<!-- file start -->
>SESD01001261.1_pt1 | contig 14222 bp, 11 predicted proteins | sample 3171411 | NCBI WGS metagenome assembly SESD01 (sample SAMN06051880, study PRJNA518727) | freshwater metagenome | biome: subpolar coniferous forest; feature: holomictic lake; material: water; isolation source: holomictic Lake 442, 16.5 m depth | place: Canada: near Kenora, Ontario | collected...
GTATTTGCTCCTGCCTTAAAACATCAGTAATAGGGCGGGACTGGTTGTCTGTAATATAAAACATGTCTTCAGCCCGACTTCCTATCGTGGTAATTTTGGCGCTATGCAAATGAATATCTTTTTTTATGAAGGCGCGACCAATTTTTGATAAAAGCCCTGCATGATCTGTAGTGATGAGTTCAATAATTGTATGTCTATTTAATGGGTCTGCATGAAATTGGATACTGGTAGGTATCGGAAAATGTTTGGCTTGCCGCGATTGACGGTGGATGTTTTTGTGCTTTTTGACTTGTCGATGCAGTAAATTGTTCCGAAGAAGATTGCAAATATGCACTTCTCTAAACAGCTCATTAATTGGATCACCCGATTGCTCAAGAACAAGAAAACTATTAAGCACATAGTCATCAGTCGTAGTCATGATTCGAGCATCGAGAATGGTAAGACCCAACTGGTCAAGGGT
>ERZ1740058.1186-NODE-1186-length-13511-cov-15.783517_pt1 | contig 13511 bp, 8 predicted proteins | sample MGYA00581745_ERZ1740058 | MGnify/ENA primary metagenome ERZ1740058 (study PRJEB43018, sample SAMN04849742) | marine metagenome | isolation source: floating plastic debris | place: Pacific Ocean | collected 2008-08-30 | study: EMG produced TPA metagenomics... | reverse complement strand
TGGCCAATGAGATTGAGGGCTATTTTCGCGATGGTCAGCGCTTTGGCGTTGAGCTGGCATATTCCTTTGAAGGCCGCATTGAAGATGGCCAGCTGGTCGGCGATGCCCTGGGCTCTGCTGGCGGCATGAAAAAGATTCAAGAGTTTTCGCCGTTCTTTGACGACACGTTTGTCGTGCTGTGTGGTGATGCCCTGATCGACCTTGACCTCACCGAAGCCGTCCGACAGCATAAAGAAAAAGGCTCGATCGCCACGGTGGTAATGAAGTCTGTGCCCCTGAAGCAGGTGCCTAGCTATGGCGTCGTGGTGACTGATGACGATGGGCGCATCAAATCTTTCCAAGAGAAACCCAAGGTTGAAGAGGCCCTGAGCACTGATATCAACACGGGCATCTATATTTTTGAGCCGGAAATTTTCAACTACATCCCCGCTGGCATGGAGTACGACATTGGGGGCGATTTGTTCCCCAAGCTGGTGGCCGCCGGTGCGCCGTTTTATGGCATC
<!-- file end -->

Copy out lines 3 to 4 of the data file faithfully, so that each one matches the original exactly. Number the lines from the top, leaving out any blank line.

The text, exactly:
>ERZ1740058.1186-NODE-1186-length-13511-cov-15.783517_pt1 | contig 13511 bp, 8 predicted proteins | sample MGYA00581745_ERZ1740058 | MGnify/ENA primary metagenome ERZ1740058 (study PRJEB43018, sample SAMN04849742) | marine metagenome | isolation source: floating plastic debris | place: Pacific Ocean | collected 2008-08-30 | study: EMG produced TPA metagenomics... | reverse complement strand
TGGCCAATGAGATTGAGGGCTATTTTCGCGATGGTCAGCGCTTTGGCGTTGAGCTGGCATATTCCTTTGAAGGCCGCATTGAAGATGGCCAGCTGGTCGGCGATGCCCTGGGCTCTGCTGGCGGCATGAAAAAGATTCAAGAGTTTTCGCCGTTCTTTGACGACACGTTTGTCGTGCTGTGTGGTGATGCCCTGATCGACCTTGACCTCACCGAAGCCGTCCGACAGCATAAAGAAAAAGGCTCGATCGCCACGGTGGTAATGAAGTCTGTGCCCCTGAAGCAGGTGCCTAGCTATGGCGTCGTGGTGACTGATGACGATGGGCGCATCAAATCTTTCCAAGAGAAACCCAAGGTTGAAGAGGCCCTGAGCACTGATATCAACACGGGCATCTATATTTTTGAGCCGGAAATTTTCAACTACATCCCCGCTGGCATGGAGTACGACATTGGGGGCGATTTGTTCCCCAAGCTGGTGGCCGCCGGTGCGCCGTTTTATGGCATC